Like

  7. tonytomeo says:

    The common cabbage white butterfly was what we knew as cabbage loopers when I was a kid, because they flew in loops over the mustard in the orchards. I do not believe that there were any real cabbage loopers here.

    Liked by 1 person

  8. Littlesundog says:

    Wow, did all of this post seem VERY familiar to me! I battle the same pests here in Oklahoma. And those hornworms, I think they are camouflaged very well. I can pick them off and go back over the area and find a few I missed. They blend in so well on the plants, no wonder they are overlooked!

    Liked by 1 person

    • Hello Laura! The hornworms are definitely masters of disguise. You learn to keep an eye out for chewed leaves and poop. If you see that there is a hornworm somewhere. I didn’t find any yesterday but I found a few more of “the other one” I am trying to get a positive ID on. I also found some strange eggs around the stem on a tomato. Growing tomatoes is like guerilla warfare. The worms keep attacking and we keep picking them off. Take care and thanks for the comment!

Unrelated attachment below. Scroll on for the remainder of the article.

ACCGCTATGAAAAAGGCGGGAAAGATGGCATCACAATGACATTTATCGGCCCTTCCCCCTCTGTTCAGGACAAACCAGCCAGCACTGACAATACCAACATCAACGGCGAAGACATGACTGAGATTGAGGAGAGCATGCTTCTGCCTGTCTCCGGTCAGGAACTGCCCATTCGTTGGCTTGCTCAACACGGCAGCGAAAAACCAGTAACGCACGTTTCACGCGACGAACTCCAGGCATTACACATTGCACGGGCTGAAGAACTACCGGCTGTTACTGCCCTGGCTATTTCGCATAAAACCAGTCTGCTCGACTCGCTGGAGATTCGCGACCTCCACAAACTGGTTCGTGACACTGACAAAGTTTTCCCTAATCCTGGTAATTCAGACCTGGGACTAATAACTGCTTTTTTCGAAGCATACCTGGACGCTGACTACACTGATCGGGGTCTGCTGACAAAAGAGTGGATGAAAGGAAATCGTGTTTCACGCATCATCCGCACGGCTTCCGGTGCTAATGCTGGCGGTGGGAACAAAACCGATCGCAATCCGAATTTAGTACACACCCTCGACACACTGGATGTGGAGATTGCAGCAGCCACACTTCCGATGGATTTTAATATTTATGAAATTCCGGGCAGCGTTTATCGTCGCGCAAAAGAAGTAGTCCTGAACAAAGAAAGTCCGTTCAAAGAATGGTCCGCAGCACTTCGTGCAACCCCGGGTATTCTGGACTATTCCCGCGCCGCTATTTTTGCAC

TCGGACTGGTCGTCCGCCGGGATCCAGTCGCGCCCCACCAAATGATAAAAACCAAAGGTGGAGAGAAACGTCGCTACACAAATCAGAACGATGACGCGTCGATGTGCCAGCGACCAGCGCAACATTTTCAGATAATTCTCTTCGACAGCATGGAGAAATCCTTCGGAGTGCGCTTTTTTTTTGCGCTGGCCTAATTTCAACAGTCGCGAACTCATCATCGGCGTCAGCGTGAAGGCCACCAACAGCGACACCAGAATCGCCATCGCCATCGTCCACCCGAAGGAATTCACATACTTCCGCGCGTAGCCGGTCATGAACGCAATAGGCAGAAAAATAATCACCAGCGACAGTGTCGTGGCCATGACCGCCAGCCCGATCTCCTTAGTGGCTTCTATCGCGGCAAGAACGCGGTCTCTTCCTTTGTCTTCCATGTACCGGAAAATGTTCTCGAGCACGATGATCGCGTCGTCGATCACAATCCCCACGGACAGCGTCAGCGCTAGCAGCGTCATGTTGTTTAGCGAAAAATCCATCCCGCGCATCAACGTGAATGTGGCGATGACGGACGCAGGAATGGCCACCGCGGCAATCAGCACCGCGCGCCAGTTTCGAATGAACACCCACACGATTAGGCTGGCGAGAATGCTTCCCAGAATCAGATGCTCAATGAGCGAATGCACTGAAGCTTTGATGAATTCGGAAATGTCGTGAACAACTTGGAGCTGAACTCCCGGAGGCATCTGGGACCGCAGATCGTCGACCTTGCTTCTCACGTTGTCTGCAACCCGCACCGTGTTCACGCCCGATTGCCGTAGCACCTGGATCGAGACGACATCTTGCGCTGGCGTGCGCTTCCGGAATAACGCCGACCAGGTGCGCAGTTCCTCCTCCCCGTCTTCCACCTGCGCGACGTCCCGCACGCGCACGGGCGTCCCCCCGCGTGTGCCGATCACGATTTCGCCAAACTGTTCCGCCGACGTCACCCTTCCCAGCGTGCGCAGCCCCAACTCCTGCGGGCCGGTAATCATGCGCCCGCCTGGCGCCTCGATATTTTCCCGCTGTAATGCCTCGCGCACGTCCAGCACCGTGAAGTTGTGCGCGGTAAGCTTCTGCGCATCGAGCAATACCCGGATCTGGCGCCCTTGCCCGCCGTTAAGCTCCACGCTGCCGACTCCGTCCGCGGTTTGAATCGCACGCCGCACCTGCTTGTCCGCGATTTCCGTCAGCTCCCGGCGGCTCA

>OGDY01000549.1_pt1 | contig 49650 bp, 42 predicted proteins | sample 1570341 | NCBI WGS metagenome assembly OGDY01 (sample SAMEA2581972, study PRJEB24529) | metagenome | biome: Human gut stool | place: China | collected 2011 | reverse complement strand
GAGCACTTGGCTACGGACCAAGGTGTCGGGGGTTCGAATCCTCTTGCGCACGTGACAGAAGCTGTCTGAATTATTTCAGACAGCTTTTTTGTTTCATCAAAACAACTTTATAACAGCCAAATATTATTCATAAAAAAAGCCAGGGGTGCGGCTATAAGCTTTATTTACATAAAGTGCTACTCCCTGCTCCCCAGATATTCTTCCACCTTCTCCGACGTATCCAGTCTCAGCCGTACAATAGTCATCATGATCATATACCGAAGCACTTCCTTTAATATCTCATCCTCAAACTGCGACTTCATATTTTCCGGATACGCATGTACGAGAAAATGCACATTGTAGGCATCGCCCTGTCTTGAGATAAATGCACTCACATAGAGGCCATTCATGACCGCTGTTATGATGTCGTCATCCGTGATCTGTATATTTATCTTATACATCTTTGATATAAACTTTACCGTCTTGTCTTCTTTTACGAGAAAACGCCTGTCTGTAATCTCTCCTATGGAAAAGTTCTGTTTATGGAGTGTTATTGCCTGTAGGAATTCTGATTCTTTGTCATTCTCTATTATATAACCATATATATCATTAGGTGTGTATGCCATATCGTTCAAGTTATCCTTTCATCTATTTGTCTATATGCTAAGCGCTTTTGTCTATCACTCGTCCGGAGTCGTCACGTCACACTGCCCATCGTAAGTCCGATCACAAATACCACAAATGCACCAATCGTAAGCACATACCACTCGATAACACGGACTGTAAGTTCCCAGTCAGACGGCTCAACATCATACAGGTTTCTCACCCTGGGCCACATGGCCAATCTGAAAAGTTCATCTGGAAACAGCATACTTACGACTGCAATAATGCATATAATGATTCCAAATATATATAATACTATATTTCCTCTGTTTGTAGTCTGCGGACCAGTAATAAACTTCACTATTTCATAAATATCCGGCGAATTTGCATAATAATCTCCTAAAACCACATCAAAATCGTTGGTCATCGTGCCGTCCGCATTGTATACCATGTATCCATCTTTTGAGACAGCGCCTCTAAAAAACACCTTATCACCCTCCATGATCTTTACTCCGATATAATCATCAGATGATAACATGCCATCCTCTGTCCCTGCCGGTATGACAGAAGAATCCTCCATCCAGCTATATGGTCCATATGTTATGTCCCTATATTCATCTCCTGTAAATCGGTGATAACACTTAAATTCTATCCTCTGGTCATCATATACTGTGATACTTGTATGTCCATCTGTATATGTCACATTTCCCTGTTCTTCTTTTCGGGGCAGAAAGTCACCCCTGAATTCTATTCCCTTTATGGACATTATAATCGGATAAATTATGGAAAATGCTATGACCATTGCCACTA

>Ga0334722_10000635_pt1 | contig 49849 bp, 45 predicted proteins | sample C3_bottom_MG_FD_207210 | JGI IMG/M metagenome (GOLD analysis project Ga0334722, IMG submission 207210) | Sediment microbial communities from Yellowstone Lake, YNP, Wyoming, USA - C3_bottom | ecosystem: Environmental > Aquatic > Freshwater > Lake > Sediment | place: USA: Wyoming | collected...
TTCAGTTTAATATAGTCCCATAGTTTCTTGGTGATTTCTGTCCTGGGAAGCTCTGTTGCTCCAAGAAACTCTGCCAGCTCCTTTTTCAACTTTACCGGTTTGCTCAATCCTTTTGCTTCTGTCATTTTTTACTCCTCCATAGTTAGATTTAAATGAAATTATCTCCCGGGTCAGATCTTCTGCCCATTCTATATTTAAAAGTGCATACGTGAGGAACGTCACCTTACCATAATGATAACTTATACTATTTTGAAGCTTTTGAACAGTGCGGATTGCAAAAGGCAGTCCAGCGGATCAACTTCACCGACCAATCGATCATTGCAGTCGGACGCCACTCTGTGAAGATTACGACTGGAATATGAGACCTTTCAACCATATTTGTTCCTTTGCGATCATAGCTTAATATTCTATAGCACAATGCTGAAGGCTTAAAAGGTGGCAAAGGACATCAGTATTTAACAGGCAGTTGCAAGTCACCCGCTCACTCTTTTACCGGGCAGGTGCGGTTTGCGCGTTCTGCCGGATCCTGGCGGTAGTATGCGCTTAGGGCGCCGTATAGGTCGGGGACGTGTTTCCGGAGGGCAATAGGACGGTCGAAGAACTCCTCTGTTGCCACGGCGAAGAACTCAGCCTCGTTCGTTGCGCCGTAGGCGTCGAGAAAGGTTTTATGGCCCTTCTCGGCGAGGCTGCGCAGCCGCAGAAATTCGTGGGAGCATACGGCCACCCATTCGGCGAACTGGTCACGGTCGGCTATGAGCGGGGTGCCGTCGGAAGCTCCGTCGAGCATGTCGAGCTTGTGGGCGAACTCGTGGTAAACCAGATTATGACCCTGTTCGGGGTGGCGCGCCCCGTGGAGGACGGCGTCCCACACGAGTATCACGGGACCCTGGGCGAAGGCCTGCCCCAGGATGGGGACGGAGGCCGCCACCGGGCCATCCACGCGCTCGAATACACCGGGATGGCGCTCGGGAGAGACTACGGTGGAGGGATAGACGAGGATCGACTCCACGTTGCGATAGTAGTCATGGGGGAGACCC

Like

Please leave a comment. I would like to hear from you.

Fill in your details below or click an icon to log in:

WordPress.com Logo

You are commenting using your WordPress.com account. Log Out /  Change )

Google photo

You are commenting using your Google account. Log Out /  Change )

Twitter picture

You are commenting using your Twitter account. Log Out /  Change )

Facebook photo

You are commenting using your Facebook account. Log Out /  Change )

Connecting to %s

This site uses Akismet to reduce spam. Learn how your comment data is processed.